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Getting to the Top of Your Game Takes Discipline, Hard Work

Ballet star Misty Copeland and five senior leaders share their insights on professional success.

It took Misty Copeland years of focus, practice and hard work to become the first African American female principal dancer with the prestigious American Ballet Theatre.

And it took a similar discipline for five senior women executives to achieve success in leading their respective lines of business at JPMorgan Chase.

Together, the six women shared insights into their careers and personal lives during a special event at our New York City headquarters. Several hundred women gathered to celebrate the second anniversary of Women on the Move, our program that challenges women to take charge of their careers by empowering themselves to succeed.

In a conversation with Asset Management CEO Mary Erdoes, Copeland reflected on her path to becoming a role model in the classical ballet field. "We're all dying to hear the story of your life and how you got started," Erdoes told Copeland. "What were you doing before you were 13?"

"I was very shy and I didn't really feel a connection to anything," Copeland said "Going to school was just torture for me … It just terrified me to be in front of people and have to speak. I was afraid of being judged."


Chief Marketing Officer Kristin Lemkau moderated a panel discussion with senior women leaders Dalila Wilson-Scott, Head of Global Philanthropy, JP Morgan Chase & Co., Thasunda Duckett, Chase Auto Finance CEO, Liz Myers, Global Head of Equity Capital Markets, and Eileen Serra, Card Services CEO.

Inspiration plus copious amounts of raw talent and discipline

Copeland, an avid Mariah Carey fan, told Erdoes how the singer's music eventually inspired her to want to dance, create and choreograph as a teenager. With no dance experience, she decided at age 12 to audition for the role of dance team captain at her California middle school.

To her mother's surprise, Copeland got the role. Her teacher immediately took note of her talent and suggested she take a ballet class at her local Boys and Girls Club. "I really was pushed — kind of forced — into taking this ballet class I didn't want to do," she recalled. "I took my first ballet class on the basketball court in my gym clothes."

And once her new instructor saw her potential, she started calling and writing letters to her mother to get her into more structured dance classes. Again, Copeland didn't want to do it, but that all changed when she set foot in a ballet studio at age 13 and saw herself in the mirror.

“That was the first time I realized that, 'Oh gosh — you're beautiful, you're strong and you're good at something”

Misty Copeland, Principal Ballet Dancer

Copeland said, "That's where it all started, and four years later I was in New York dancing for ABT (American Ballet Theatre)."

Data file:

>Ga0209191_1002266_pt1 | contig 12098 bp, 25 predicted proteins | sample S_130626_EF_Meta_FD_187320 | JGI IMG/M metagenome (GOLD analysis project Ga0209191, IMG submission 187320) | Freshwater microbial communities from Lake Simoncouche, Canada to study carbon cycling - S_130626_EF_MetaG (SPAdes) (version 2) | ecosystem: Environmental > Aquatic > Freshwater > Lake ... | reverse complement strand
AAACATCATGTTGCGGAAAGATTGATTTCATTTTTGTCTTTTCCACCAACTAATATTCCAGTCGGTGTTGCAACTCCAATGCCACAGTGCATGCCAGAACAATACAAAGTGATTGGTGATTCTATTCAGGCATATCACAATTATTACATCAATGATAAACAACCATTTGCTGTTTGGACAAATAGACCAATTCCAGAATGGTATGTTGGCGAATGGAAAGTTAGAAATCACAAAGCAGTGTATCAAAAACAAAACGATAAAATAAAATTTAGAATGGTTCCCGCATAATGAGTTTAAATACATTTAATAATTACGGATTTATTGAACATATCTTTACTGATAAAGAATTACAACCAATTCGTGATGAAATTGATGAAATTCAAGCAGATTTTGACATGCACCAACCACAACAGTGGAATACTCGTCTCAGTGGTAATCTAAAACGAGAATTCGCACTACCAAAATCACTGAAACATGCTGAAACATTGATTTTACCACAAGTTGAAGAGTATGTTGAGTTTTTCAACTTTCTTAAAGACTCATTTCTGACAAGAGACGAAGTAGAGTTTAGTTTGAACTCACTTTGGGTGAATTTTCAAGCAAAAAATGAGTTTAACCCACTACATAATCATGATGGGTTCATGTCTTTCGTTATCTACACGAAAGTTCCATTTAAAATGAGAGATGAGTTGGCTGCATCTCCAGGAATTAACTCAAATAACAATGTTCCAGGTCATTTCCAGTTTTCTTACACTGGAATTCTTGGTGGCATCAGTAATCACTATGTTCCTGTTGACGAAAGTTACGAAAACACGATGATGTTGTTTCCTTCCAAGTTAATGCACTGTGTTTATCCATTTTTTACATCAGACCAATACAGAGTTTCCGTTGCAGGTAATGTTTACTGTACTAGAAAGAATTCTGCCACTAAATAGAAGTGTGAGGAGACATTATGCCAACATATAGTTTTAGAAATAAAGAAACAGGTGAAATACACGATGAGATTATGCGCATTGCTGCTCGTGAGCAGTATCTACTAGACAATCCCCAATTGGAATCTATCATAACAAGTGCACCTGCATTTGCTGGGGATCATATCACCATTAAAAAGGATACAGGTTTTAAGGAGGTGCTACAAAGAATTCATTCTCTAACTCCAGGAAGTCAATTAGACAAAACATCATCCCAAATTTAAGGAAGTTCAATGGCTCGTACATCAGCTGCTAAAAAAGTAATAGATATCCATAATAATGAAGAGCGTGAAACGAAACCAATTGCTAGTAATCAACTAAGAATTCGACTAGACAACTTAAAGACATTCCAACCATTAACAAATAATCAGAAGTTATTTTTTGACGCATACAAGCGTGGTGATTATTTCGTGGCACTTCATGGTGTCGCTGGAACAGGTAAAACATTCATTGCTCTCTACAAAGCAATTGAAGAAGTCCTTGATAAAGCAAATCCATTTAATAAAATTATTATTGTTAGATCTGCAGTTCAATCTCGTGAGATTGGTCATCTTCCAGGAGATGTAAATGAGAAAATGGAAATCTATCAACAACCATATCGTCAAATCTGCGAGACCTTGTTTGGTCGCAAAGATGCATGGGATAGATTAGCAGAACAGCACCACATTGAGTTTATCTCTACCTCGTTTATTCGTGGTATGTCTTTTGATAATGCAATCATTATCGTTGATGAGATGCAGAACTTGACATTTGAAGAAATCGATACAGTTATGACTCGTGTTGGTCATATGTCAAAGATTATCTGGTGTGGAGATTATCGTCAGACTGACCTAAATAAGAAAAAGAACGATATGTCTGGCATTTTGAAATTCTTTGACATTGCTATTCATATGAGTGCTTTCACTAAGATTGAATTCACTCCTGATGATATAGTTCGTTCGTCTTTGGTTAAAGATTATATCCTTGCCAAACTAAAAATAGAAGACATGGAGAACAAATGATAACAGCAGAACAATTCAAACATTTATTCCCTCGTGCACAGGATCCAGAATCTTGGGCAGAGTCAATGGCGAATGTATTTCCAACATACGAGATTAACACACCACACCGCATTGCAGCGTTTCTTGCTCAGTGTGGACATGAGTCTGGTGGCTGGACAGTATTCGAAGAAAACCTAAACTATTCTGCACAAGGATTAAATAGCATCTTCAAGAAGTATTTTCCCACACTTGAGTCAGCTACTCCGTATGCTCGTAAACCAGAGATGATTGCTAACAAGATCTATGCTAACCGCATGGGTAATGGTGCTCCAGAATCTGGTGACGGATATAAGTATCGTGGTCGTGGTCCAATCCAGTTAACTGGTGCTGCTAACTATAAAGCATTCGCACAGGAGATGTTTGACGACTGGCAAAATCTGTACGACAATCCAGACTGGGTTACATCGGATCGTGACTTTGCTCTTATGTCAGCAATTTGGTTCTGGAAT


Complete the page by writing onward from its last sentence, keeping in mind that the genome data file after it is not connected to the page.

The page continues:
When someone trains to become a classical ballet dancer, she or he becomes accustomed to taking three or four ballet classes a day, six days a week while balancing school and homework. "You give up your life — your childhood — for this," Copeland said. "So as a professional, it's not that big a deal to rehearse eight hours a day, five days a week."

The only black woman among 80 dancers

When she entered ABT straight out of high school, the hardest part was realizing how many talented people she was surrounded by — and then realizing she was the only black woman in a company of 80 dancers.

"That really changed the path of how I approach my life — it gave me a different purpose," Copeland told Erdoes. "I am a black woman and it's not really talked about, at least in a way that people can understand the struggles that we have. When you talk about the lack of diversity in classical ballet I don't think it can be compared to anything else in the world."

Copeland’s personal stories and authentic accounts of adversity reminded the audience about the importance of diversity and the hard work that still needs to be done to build a culture of inclusion.

Earlier in Monday's program, several senior women leaders addressed diversity and gender equality in the corporate world, during a panel discussion moderated by the firm's Chief Marketing Officer Kristin Lemkau. Since Women on the Move started in 2013, the program has traveled to JPMorgan Chase offices in 23 cities around the world and has met with more than 6,000 women, Lemkau noted. "We really just wanted to listen," she said. "And we've learned a lot."

About Women on the Move:

Recognizing that women face unique barriers to professional success, JPMorgan Chase launched Women on the Move in 2013. The program began as a series of town halls for the firm’s female employees in New York and offered an opportunity to collectively explore the challenges they face in the workplace and share ideas on how to best support women in their career development.

Led by Asset Management CEO Mary Erdoes and Chief Financial Officer Marianne Lake, senior women took the program on the road, hosting events and empowering women in locations where the company employs hundreds, and often thousands, of women. Since it began, the program has visited 23 cities and senior women from across the company have met with more than 6,000 employees.

Women on the Move has proven an invaluable channel to hear directly from and exchange ideas with women at all levels in the company, as well as industry leaders and members of the communities in which we live and work. As the Women on the Move program evolves, we are proud to share the work of our employees and nonprofit partners in helping women succeed and transform their lives.

Learn more about our support of helping women around the world achieve financial security.